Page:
Robinson bequest will help Vienna fill gaps in sidewalks

Late Vienna Town Council member Maud Robinson, pictured with her late husband, former Vienna Mayor Charles Robinson Jr., bequeathed $7 million to the town of Vienna for sidewalk construction following her death in March 2019.

Vienna officials will seek support from a majority of property owners on affected streets before deciding to build new sidewalks there.

The Vienna Town Council faces a deadline of October 2024 to build sidewalks using $7 million bequeathed to the town last year by former Council member Maud Robinson, who died last March at age 96.

Robinson’s bequest stipulated that the new sidewalks should be built  along sections of street where no such walkways already were planned or likely would be financed via grants or new construction. Robinson set a deadline of five years for spending the money.

The Council at its Sept. 21 work session debated how much consensus the town should seek before proceeding with sidewalk projects to be financed by the Maud Ferris Robinson Charitable Trust.

Some Council members favored obtaining support from a majority of property owners who will be sent letters from the town about proposed initiatives on their streets. But other members favored tracking down even more responses to obtain consent from a majority of property owners along those streets.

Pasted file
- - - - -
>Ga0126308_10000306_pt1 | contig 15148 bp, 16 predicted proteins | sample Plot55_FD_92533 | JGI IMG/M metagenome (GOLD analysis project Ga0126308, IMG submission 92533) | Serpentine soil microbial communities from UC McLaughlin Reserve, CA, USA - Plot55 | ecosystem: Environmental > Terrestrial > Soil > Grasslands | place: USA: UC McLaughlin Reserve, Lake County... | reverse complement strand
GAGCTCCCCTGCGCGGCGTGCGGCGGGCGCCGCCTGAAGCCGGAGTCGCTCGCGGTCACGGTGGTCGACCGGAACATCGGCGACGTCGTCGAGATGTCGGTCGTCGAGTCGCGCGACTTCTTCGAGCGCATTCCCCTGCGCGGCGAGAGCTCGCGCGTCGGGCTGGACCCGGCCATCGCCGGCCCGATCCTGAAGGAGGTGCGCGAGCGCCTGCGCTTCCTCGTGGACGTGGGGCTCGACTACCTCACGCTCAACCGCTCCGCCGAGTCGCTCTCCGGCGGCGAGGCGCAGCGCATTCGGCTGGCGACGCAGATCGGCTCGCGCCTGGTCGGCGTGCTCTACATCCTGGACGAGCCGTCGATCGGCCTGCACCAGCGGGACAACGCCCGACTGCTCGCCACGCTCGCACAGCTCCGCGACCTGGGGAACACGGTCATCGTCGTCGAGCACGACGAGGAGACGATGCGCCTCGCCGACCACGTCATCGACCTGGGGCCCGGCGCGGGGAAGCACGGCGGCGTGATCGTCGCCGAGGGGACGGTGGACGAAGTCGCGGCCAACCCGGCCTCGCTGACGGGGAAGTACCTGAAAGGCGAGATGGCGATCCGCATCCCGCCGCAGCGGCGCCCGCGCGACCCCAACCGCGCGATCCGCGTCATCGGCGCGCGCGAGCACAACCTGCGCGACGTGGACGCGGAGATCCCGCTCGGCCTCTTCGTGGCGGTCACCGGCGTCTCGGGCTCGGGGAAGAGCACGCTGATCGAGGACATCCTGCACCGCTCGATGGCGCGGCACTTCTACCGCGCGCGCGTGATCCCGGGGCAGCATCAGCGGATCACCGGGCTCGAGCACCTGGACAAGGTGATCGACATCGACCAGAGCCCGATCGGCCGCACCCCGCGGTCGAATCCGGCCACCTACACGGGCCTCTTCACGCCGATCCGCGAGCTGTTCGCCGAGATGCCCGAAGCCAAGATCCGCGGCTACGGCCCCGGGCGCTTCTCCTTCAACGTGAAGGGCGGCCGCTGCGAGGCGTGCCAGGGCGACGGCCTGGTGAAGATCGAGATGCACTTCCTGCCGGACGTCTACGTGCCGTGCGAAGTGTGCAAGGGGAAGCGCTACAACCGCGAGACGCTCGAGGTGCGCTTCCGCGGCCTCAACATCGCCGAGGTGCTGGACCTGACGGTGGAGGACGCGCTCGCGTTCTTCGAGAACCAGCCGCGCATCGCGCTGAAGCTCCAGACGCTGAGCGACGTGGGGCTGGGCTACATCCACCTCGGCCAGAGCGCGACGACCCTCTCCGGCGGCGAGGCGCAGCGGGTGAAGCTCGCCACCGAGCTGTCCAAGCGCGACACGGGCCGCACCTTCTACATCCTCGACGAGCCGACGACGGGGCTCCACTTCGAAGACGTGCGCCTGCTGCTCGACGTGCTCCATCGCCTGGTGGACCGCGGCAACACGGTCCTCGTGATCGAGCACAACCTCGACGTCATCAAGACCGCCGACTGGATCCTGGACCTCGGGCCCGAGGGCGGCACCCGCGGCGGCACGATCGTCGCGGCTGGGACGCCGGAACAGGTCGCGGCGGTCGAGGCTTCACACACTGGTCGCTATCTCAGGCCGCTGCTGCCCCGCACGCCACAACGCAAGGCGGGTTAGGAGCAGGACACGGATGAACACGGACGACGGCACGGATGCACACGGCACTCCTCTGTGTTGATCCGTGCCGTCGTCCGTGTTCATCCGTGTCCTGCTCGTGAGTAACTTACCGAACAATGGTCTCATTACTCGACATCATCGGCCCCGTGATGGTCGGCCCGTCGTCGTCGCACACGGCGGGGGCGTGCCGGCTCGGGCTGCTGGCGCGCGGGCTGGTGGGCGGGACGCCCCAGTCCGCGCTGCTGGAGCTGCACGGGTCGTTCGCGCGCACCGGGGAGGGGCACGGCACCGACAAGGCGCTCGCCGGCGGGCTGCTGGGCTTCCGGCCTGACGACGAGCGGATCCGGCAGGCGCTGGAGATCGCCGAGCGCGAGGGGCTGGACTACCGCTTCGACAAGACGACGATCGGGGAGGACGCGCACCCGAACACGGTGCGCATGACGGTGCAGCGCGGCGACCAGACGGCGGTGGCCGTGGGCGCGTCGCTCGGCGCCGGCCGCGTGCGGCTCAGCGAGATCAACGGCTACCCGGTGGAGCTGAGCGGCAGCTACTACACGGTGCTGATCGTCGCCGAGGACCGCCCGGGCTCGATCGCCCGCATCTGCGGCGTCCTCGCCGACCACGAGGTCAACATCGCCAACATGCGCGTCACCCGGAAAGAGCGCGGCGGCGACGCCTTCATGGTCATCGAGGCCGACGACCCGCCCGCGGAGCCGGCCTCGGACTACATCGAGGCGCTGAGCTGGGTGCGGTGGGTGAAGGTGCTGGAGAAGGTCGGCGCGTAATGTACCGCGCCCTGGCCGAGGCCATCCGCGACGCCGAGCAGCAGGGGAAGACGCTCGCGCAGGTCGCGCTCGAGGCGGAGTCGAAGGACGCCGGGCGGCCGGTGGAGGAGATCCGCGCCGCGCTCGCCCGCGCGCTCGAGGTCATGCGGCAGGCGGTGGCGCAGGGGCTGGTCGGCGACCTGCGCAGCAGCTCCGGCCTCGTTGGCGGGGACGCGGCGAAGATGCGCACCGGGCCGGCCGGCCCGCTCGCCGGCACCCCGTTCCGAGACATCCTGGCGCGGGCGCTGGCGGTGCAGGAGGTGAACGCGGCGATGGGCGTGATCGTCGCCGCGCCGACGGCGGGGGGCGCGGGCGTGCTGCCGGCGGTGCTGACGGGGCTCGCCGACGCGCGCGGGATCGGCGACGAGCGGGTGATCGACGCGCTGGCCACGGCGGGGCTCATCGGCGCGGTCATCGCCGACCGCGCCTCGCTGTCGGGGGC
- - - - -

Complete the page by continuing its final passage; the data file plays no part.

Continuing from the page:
“We don’t want to pit neighbor against neighbor,” said Mayor Linda Colbert. “We want this to be a good process for everyone.”

After debating the subject for more than an hour, the Council agreed on the following regimen moving forward. In a pilot effort, the town government will send letters to property owners on 10 streets where officials are considering installing sidewalks and try to ascertain their thoughts and concerns.

If some of those property owners do not respond, Council members and people serving on the town’s Pedestrian Advisory Committee will visit those streets and try to contact them. If residents express concerns about trees, driveways or other factors that would be affected by a sidewalk project, town staff members could provide them with additional information.

If the Town Council receives support from a majority of homeowners on a street, the town would move forward with that project. If no favorable majority emerges, the town would put off consideration of that project, but offer to return to it later. The Council will seek to obtain residents’s views within about one month.

Town officials also are considering publicizing the advantages of sidewalks in the town’s monthly newsletter, the Vienna Voice, and having it be the topic of one of Town Manager Mercury Payton’s “On Deck with Mercury” community discussions.

Sidewalks improve the public’s health, safety, quality of life and property values, said Council member Ray Brill Jr.

The Council so far has approved five sidewalk projects to be funded with Robinson’s bequest. Town officials estimate the fund will pay for about 22 sidewalks. The initiatives will be conducted on town-owned land and require only temporary construction easements from property owners, said Vienna Public Works Director Michael Gallagher.

Council members on Sept. 14 approved the latest project, a $60,000 initiative to build a sidewalk along the even-numbered side of Cherry Street, S.W., from Courthouse Road to Cottage Street.

But the Council at the same meeting delayed decision indefinitely on six other proposals because of opposition from some residents.

Neighbors expressed concern that the projects weren’t necessary, would hurt trees, were too close to houses, would disrupt yards, would take away needed driveway space, would obligate residents to shovel snow from the sidewalks and mow grass near them, and would make it easier for strangers to access the neighborhood.

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